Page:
the value of the dispute is (by definition) likely to be limited, meaning the costs of an appeal are likely to be disproportionately high.
Availability of Reasons
Two elements that could jeopardize the availability of awards, and thus also of written reasons, are confidentiality and the publication rate. However, BAT awards in principle are non-confidential, unless ordered otherwise by the Arbitrator or the President per Article 16.4 of the BAT Rules. Besides, the publication rate for non-confidential BAT awards is nearly 100%.
The main issue for the availability of awards with written reasons is the "minimum value" under Article 16.2 of the BAT rules in combination with the decreasing trend in the average value of BAT cases since 20145:
Relevance of Reasons
Since May 2014, nearly all awards with reasons pertain to cases with a value over € 100,000.
The value of the dispute, however, is not always an indication of the jurisprudential importance of a case. For example, cases relating to the recovery of €500,000 in undisputed overdue payables can be relatively straightforward (and probably do not require written reasons). On the other hand, disputes between players and agents or disputes regarding contract termination — which in the author’s experience usually do not reach the current €100,000 threshold (or even the former €30,000 threshold) — can often prove to be more complex and involve important points of law and principle.
In this light, the ratio of awards with relevant written reasons (i.e. contributing important points to the overall body of jurisprudence) is considerably lower than the abovementioned percentages. In the author’s view, this trend needs to be given consideration because limiting the absolute number of awards with written reasons could in turn could jeopardize the predictability of the outcome of BAT disputes (i.e. the certainty and consistency). It is to be noted, however, that the BAT in any event remains the best possible solution for the efficient and effective resolution of disputes in professional basketball, benefiting also from the enforcement via FIBA Secretary General (Article 3-335 of the FIBA Internal Regulations).
The first ssuggestion might seem obvious: to lower the minimum value of a case required for a written decision. Given the following spread of the BAT cases by absolute value since 20177, however, it is clear that a 50% reduction of the current "minimum level" to € 50,000 would result in merely an additional 19% of the awards being rendered with written reasons, while increasing the costs of said awards by about 5% - 10% of the value of the case:
Considering the trade-off between lower costs (which facilities greater access to justice) versus more written reasons (which facilitates greater perceived justice and certainty), the current "minimum level" at €100,000 seems reasonable.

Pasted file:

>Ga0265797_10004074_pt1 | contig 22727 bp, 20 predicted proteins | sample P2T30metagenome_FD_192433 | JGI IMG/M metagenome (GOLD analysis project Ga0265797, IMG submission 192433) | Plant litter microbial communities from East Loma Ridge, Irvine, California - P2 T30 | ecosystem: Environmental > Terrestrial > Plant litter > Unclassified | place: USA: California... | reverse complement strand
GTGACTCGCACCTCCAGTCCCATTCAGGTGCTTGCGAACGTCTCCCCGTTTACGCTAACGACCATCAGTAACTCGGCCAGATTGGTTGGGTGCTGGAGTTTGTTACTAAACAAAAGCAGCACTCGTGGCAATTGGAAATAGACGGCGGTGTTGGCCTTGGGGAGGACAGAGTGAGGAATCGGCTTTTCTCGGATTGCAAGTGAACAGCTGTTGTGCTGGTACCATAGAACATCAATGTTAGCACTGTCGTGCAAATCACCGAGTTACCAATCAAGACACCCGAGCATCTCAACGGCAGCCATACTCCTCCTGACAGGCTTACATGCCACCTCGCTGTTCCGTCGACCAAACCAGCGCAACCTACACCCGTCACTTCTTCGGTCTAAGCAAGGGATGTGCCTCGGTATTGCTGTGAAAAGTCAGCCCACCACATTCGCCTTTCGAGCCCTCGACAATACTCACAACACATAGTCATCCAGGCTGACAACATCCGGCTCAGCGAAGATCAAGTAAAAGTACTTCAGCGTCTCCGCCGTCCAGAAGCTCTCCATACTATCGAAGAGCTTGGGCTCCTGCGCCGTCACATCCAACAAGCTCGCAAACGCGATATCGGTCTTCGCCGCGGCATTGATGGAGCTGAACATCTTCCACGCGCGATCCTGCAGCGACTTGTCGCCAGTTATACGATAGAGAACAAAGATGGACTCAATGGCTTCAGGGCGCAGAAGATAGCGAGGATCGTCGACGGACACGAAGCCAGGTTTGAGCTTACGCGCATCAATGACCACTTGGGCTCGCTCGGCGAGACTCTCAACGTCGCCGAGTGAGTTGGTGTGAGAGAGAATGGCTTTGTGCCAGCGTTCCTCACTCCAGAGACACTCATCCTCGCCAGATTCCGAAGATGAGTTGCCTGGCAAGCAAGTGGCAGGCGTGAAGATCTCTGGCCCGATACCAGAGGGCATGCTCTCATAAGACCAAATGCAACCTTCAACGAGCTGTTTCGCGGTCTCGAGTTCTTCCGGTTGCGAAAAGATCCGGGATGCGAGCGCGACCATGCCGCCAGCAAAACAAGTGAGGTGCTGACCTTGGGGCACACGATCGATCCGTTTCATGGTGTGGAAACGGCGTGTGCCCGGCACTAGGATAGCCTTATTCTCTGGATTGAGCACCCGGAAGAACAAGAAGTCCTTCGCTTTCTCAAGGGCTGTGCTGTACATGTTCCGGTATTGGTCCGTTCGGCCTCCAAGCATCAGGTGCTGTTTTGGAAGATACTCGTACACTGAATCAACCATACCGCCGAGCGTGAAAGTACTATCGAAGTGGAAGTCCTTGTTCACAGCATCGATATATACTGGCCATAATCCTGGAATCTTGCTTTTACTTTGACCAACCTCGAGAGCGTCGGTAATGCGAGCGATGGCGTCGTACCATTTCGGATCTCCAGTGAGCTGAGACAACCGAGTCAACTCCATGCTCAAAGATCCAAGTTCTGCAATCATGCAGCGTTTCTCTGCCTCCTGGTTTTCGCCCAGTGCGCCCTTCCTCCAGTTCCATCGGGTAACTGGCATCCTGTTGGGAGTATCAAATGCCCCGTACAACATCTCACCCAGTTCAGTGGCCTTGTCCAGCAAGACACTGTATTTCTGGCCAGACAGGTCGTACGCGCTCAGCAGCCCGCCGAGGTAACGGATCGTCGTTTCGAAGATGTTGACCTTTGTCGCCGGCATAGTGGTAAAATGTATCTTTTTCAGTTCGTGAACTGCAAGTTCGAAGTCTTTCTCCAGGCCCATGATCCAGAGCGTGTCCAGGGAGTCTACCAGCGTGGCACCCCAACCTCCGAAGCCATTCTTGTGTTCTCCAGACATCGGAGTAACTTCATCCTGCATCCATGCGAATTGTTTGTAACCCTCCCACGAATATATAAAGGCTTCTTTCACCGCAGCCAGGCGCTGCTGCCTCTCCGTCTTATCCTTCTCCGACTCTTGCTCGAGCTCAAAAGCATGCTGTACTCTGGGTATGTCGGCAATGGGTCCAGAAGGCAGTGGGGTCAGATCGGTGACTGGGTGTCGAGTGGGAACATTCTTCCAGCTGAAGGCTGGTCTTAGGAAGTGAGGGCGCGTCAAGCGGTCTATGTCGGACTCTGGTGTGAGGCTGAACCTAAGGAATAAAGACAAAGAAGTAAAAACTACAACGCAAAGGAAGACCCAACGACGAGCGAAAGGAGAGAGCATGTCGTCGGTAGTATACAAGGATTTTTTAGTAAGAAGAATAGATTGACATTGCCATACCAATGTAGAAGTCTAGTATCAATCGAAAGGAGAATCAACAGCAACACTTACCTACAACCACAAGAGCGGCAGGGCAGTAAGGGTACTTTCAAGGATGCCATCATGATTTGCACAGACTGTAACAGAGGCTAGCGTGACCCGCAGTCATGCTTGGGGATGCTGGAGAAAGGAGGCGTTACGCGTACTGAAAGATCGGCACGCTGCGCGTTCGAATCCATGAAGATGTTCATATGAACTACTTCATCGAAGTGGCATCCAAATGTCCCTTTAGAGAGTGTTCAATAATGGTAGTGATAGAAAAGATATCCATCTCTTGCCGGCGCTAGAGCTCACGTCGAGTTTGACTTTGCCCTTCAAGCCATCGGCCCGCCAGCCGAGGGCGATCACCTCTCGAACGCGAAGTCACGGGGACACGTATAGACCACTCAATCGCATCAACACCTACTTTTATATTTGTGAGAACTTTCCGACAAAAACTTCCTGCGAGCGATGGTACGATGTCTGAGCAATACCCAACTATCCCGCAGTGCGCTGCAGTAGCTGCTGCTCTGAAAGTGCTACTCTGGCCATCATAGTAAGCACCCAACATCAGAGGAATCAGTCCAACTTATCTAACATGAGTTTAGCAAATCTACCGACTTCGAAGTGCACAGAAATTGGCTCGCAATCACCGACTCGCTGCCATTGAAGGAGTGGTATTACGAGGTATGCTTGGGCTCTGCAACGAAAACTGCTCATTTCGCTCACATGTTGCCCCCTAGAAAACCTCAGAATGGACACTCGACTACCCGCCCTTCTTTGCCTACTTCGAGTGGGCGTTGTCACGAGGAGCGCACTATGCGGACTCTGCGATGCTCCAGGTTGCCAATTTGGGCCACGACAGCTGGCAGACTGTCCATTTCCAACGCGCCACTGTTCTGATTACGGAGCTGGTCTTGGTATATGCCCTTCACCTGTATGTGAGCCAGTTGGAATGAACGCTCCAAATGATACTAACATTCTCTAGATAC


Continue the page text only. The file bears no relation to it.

As a sounder solution, the author has suggested that the BAT consider the option that awards that are currently rendered without reasons be joined with limited reasons in the form of a bullet-point overview of the Arbitrator’s relevant legal considerations. Ideally, this could be done in an applied manner for each award. Alternatively, it could be done in an anonymised manner by providing an overview of the general legal considerations deduced from a set of BAT awards, for example each time they are being published. The financing of such limited reasons could be done via cross-subsidization by no longer rendering full reasons for high value cases that are clear on the merits. In case the rendering of limited reasons would be made optional to the parties, the related costs should be minor in order to not constitute a deterrent to file a Request for Limited Reasons. As such, the abovementioned trade-off could be avoided, and legal practitioners would be able to duly advise clients both proactively to adapt their commercial and contractual behaviour and reactively when facing disputes.
This work was written for and first published on LawInSport.com (unless otherwise stated) and the copyright is owned by LawInSport Ltd. Permission is granted to make digital or hard copies of this work (or part, or abstracts, of it) for personal use provided copies are not made or distributed for profit or commercial advantage, and provided that all copies bear this notice and full citation on the first page (which should include the URL, company name (LawInSport), article title, author name, date of the publication and date of use) of any copies made. Copyright for components of this work owned by parties other than LawInSport must be honoured.
- Tags: Arbitration | Basketball | Basketball Arbitral Tribunal (BAT) | BAT Rules | Dispute Resolution | Federal Supreme Court of Switzerland | Regulation | Swiss Private International Law Act (PILA)
- Litigation privilege hammered? Key points for sports organisations on the scope of litigation privilege from the West Ham Stadium case
- A cautionary tale for arbitrators in sports law disputes – lessons from Fleetwood Wanderers v AFC Fylde
- Current developments in the Chinese sports law market 2018/19
Founding Partner, CRESTA
Wouter is a founding partner at CRESTA, international boutique sports law firm based in Brussels (www.crestafirm.com).
Sports lawyer representing players, agents, clubs, leagues and investors on contractual, contentious (FIFA, FIBA, FIVB, CAS, BCAS) and regulatory matters.
Attorney-at-law at the Brussels Bar and Assistant Professor of Law at the University of Leuven.